GOP leader breaks promise to Tea Party: Why Kevin McCarthy has a terrible job

McCarthy said he'd let the Export-Import bank die this month -- but the realities of governing forced him to renege

Published September 10, 2014 3:44PM (EDT)

  (AP/Molly Riley)
(AP/Molly Riley)

Being the majority leader of a major political party is a terrible job that no normal person would ever want. That’s particularly true of the Republican Party, which is divided and unruly to the point of being completely ungovernable. The poor sap charged with trying to set a legislative agenda that unifies this fractious gaggle of malcontents has an impossible task that will leave him broken and, in the end, despised by his own caucus. Upon being unceremoniously dumped from the position, his only reward will be the several million dollars he’ll receive from a lobbying firm and/or Wall Street bank to schmooze with his former colleagues.

This brings us to current House Majority Leader Kevin McCarthy, who’s only been on the job for a couple of months and is already poised to break the first promise he made to conservatives in his party.

If you’ll recall, McCarthy’s predecessor, Eric Cantor, suffered a surprise primary defeat in June at the hands of David Brat, a loopy economics professor with extremely conservative views and the backing of some high-powered right-wing radio hosts. Brat’s campaign was premised on the notion that Cantor was insufficiently conservative and a “crony capitalist” who was more responsive to the interests of Wall Street than conservative voters. When Cantor went down, the Tea Party demanded that one of their own be elected majority leader. The House GOP nodded politely and then ignored them completely and ushered McCarthy into the position with a minimum of fuss.

McCarthy, however, realized that he had to give the Tea Party something if he wanted to have any sort of credibility with the hard-right conservatives in the House Republican caucus. And so he went on Fox News Sunday and offered up the Export-Import Bank as a sacrificial offering to appease the cranky right. The bank provides federally subsidized loans to overseas companies so that they can purchase American-made goods, and more than a few conservatives consider it to be corporate welfare. Its charter comes up for reauthorization this month, and McCarthy told Fox News’ Chris Wallace that he would just let it expire:

MCCARTHY: We've got hearings going on next week in financial service, which I sit on. I think Ex-Im Bank is one that government does not have to be involved in. The private sector can do it.

WALLACE: So straightforward question, you can say it right here. You would allow the Ex-Im Bank to expire in September?

MCCARTHY: Yes, because it's something that the private sector can be able to do.

This was a legitimate move to the right for McCarthy (he’d supported the bank in the past and helped quash conservative efforts to kill it) and a good way to protect himself from the “crony capitalist” charge that dogged his predecessor.

But, as is so often the case, the political ground shifted beneath McCarthy’s feet, and now it looks like he has to break his promise on the Export-Import Bank.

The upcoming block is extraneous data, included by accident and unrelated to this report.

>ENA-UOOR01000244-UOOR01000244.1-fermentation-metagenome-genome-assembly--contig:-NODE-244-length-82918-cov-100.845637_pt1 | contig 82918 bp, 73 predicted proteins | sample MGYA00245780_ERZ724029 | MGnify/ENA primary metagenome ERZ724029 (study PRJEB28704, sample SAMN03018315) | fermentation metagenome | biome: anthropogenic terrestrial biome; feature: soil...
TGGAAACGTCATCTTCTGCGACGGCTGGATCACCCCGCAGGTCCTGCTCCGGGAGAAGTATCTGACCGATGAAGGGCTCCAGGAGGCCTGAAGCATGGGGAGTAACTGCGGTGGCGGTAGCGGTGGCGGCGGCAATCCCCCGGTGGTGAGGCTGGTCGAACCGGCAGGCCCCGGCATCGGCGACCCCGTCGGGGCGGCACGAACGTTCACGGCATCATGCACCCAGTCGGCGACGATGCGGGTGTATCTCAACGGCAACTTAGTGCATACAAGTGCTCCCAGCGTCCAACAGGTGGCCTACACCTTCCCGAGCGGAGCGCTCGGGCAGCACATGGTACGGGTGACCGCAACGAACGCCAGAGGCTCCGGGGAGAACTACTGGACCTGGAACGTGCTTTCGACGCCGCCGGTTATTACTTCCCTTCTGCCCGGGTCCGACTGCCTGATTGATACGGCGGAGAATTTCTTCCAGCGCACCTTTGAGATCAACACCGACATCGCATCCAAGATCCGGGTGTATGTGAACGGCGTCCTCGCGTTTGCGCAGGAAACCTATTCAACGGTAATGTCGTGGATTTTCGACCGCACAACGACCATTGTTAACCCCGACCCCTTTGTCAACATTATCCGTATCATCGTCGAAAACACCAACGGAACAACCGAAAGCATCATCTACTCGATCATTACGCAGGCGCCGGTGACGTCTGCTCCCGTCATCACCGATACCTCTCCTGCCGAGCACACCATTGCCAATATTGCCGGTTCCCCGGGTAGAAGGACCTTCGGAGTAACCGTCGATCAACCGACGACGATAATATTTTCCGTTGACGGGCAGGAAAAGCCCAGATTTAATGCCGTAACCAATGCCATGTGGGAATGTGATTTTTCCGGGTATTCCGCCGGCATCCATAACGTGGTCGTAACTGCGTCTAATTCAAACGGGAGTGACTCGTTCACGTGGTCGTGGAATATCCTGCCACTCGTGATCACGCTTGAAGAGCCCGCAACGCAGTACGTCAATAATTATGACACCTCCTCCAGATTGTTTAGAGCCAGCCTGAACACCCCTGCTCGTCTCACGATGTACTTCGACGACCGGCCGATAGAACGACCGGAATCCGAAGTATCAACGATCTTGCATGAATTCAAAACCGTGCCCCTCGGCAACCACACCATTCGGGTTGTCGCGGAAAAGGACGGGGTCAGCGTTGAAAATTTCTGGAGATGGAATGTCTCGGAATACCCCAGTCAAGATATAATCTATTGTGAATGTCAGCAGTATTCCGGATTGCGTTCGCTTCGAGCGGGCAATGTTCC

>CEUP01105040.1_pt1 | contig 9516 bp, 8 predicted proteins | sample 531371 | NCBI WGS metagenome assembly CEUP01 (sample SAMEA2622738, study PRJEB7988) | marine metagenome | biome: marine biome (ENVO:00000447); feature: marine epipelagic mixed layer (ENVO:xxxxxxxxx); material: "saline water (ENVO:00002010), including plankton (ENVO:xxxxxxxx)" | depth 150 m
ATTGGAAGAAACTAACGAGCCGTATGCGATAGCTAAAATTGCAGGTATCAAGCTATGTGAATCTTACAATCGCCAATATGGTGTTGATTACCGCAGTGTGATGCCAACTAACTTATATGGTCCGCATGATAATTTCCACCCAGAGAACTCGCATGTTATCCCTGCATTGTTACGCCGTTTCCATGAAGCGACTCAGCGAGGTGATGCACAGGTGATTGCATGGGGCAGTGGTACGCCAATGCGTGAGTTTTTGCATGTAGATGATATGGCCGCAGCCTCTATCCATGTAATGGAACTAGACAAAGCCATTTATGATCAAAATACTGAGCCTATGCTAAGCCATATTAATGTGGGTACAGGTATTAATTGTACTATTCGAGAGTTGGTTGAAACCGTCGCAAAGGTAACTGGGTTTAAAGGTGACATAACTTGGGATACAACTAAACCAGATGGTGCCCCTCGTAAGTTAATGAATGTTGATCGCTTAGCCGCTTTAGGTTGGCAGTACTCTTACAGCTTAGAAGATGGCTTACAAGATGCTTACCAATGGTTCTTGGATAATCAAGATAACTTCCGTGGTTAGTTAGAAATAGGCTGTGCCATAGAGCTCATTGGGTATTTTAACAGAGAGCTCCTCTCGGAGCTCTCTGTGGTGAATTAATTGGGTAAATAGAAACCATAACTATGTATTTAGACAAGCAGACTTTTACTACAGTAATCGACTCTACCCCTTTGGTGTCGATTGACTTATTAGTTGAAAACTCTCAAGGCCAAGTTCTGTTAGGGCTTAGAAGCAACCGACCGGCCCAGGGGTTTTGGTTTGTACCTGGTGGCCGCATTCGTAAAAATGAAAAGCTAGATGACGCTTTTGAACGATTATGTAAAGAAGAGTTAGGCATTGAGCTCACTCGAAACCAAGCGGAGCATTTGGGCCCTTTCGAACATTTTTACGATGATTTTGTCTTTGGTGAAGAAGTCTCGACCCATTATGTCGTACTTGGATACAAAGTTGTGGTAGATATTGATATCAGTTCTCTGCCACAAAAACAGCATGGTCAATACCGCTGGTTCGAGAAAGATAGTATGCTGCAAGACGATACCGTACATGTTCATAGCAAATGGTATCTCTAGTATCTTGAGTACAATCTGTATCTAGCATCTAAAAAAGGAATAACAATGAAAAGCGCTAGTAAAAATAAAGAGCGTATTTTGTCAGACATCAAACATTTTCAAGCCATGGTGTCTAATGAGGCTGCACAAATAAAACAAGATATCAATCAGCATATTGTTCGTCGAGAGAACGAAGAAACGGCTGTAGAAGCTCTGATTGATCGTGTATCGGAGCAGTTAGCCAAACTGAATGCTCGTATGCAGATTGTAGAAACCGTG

Coming into this September’s abbreviated session, House congressional leaders formulated a strategy to prevent Ted Cruz and other conservative mischief-makers from shutting down the government or causing any sort of drawn-out fights over legislation that could cause political headaches for the GOP. This means passing a continuing resolution to fund the government and a temporary reauthorization of the Export-Import Bank’s charter, and then heading back out on the campaign trail as soon as possible.

Conservative activists, as one would expect, are not on board with this strategy. Heritage Action, which has emerged as the chief constable of the conservative purity patrol, is opposing any effort to attach the Ex-Im reauthorization to the continuing resolution, and won’t support any “stand-alone measure” to extend the bank’s charter. The group also joined with the Club for Growth to write a letter to McCarthy politely reminding him of what he said about the Ex-Im Bank in June:

We were greatly encouraged by your comments on Fox News Sunday on June 22, in which you stated that the Export-Import Bank is “something government does not have to be involved in. The private sector can do it.” You also quite explicitly answered “yes” to the question of whether you would allow the charter for the bank to expire.

And so McCarthy is stuck. He promised activists that he would let the bank die this month. But the leadership doesn’t want to rock the boat before the elections. Boehner has already signaled that the bank will be reauthorized, likely by attaching an amendment to the continuing resolution. This means McCarthy will have to go back on his word.

This is the inevitable consequence of being a leader of the modern Republican Party. You can pander all you want to the Tea Party and try to convince them that you’re down for the struggle, but at some point there is going to be an irreconcilable tension between the increasingly anti-government demands of the GOP’s conservative base and the responsibilities of actually ensuring that the government continues to function.

Cantor was about as conservative and obstructionist a majority leader as a Republican could hope for: He stymied Obama at just about every turn, rallied the caucus to oppose every big initiative from the White House, and made sure that the government accomplished as little as possible. And he got booted after a Tea Party crank successfully painted him as a sellout.

McCarthy is cut from the same cloth as Cantor, so it was inevitable that he would have to break with the activists and bring down the wrath of the base. It’s just remarkable that it’s happening so quickly.

By Simon Maloy

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